ORIGINAL RESEARCH | Emergency Medicine Advanced Ultrasound Service: A New Paradigm

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ORIGINAL RESEARCH | Emergency Medicine Advanced Ultrasound Service: A New Paradigm

Source: Emergency Medicine Australasia: EMA 2020, 32 (5): 737-746


The use of point-of-care US (POCUS) has become well established in emergency medicine (EM), largely due to social and economic pressures to provide rapid assessment and transit through the emergency department (ED), and the desire for improved diagnostic and procedural ability in acute care settings.

Despite the proven benefit for patients, there are still areas of debate about the use of POCUS. Some criticism includes the prolonged learning curve, inconsistent training conditions and lack of literature supporting improvement in hard patient outcomes. Another concern is Incidental findings (as many as 26% of cases when US was performed by EM residents), which could potentially lead to over-investigation.

In answer to these concerns the Australasian Society for Ultrasound in Medicine identified the need for two levels of EM clinician US education:

  1. The Certificate in Clinician Performed Ultrasound (CCPU) – developed for clinicians wishing to achieve a basic POCUS level of US expertise
  2. Diploma in Diagnostic Ultrasound for Emergency Medicine (DDU EM) – aims to ensure specialty specific US expertise to the level of an imaging specialist.

The Emergency Medicine Advanced Ultrasound Service

In 2006 a group of DDU EM clinicians at Sir Charles Gairdner Hospital (SCGH), a tertiary hospital in Perth, Western Australia, formed an Emergency Medicine Advanced Ultrasound Service (EMAUS). The aim of this service was to concentrate high level US expertise in a small cohort of EM physicians, and to ensure that this expertise was available as a consultative rather than just a teaching service.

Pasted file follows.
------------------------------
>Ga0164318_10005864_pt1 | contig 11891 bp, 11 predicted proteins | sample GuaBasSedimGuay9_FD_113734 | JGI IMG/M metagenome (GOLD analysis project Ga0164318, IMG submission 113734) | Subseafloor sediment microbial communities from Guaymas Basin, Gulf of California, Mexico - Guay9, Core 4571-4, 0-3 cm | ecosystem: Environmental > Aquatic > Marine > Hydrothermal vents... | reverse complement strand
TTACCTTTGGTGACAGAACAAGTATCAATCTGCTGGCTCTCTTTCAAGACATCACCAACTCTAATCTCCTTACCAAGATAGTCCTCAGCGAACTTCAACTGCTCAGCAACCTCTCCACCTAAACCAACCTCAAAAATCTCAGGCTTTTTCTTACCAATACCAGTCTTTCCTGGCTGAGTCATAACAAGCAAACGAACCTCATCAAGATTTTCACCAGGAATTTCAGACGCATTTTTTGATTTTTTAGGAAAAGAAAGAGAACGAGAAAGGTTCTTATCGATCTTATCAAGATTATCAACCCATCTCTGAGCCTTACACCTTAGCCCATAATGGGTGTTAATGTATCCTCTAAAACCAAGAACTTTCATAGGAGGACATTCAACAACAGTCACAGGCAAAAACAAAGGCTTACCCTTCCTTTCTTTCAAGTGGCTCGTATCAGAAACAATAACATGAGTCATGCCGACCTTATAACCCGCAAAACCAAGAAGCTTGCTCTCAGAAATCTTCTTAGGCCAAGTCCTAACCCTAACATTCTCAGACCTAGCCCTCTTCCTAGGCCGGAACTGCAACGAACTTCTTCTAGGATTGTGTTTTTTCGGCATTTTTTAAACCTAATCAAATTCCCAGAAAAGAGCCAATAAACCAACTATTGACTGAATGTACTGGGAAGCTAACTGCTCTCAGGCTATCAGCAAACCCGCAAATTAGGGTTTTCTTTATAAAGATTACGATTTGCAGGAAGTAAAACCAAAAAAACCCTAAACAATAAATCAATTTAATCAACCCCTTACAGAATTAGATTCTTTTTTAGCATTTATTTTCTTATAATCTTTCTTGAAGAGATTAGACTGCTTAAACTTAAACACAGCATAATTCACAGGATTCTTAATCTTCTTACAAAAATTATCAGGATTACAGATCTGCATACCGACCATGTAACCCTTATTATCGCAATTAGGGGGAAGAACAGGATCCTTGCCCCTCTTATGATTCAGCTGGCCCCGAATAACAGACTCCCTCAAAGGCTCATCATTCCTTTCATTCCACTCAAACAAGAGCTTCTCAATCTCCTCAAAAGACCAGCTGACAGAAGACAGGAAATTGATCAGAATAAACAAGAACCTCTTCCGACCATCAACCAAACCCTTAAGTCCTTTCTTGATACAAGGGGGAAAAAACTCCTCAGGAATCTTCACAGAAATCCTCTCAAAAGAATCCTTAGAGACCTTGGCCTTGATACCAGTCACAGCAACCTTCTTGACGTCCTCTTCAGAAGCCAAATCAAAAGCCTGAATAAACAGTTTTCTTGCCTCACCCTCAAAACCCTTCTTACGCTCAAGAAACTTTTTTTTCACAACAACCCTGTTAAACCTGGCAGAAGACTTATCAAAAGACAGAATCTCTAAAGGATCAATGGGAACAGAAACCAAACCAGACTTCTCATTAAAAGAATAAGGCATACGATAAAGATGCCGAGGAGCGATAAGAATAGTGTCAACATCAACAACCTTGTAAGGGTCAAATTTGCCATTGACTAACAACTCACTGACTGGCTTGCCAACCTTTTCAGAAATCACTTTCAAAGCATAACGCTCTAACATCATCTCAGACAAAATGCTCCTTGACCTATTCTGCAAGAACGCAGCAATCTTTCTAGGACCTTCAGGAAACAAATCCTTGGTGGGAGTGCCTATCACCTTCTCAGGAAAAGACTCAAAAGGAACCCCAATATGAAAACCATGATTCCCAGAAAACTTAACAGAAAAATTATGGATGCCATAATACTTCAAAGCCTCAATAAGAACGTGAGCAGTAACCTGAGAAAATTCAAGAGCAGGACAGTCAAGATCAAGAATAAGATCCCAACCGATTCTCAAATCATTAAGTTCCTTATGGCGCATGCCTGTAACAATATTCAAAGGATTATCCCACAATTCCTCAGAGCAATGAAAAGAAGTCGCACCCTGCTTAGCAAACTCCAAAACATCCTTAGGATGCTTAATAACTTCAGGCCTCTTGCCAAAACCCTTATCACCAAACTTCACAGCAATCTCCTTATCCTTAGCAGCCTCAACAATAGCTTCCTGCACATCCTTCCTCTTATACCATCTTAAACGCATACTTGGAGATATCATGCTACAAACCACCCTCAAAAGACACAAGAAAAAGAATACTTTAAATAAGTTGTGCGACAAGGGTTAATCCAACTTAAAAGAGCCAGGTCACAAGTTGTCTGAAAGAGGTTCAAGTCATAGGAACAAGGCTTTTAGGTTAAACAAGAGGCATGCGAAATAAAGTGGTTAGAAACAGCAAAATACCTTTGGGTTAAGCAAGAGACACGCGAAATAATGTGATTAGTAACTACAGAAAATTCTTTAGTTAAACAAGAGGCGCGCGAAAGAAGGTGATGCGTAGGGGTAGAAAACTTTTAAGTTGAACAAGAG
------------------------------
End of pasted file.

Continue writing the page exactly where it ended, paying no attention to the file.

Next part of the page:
Emergency sonologists were credentialed to perform an extended range of US examinations. A fellowship was established and more emergency sonologists were trained to DDU level. The system has evolved into a formal service which routinely conducts the consultative ED USs and the majority of the department’s POCUS examinations.

The aim of this report was to outline the potential benefits of an EMAUS service in the context of an Australian tertiary hospital ED.


This was a prospective descriptive observational study that conducted in the ED over a 4-month period and collected data regarding POCUS and EMAUS. Data were collected and recorded on an Excel spreadsheet and included date and operator training level, information on the clinical indication, the US findings and the US result. Simple descriptive statistics were applied to the data. The US examinations were categorized by highest provider training level present. The type of US examination was classed as either diagnostic (consultative or POCUS), procedural, resuscitative or educational. The primary indication, basic US result, and incidental findings of indeterminate significance were recorded.


A total of 1336 US scans were recorded. Emergency sonologists conducted the majority of examinations – 69.8%. Half the consultative USs demonstrated positive findings. Follow-up computed tomography (CT) was recommended in 8.8% of consultative US studies and 12.4% of POCUS studies. Concerning incidental findings requiring further investigation (usually CT/magnetic resonance imaging) were infrequent at 1.6%.


This report describes a unique model of a critical care and emergency US service which is run by consultant emergency physicians with formal advanced US education integrated into a tertiary emergency department. The EMAUS was set up to address many of the criticisms that POCUS providers have faced and provide a platform for further research.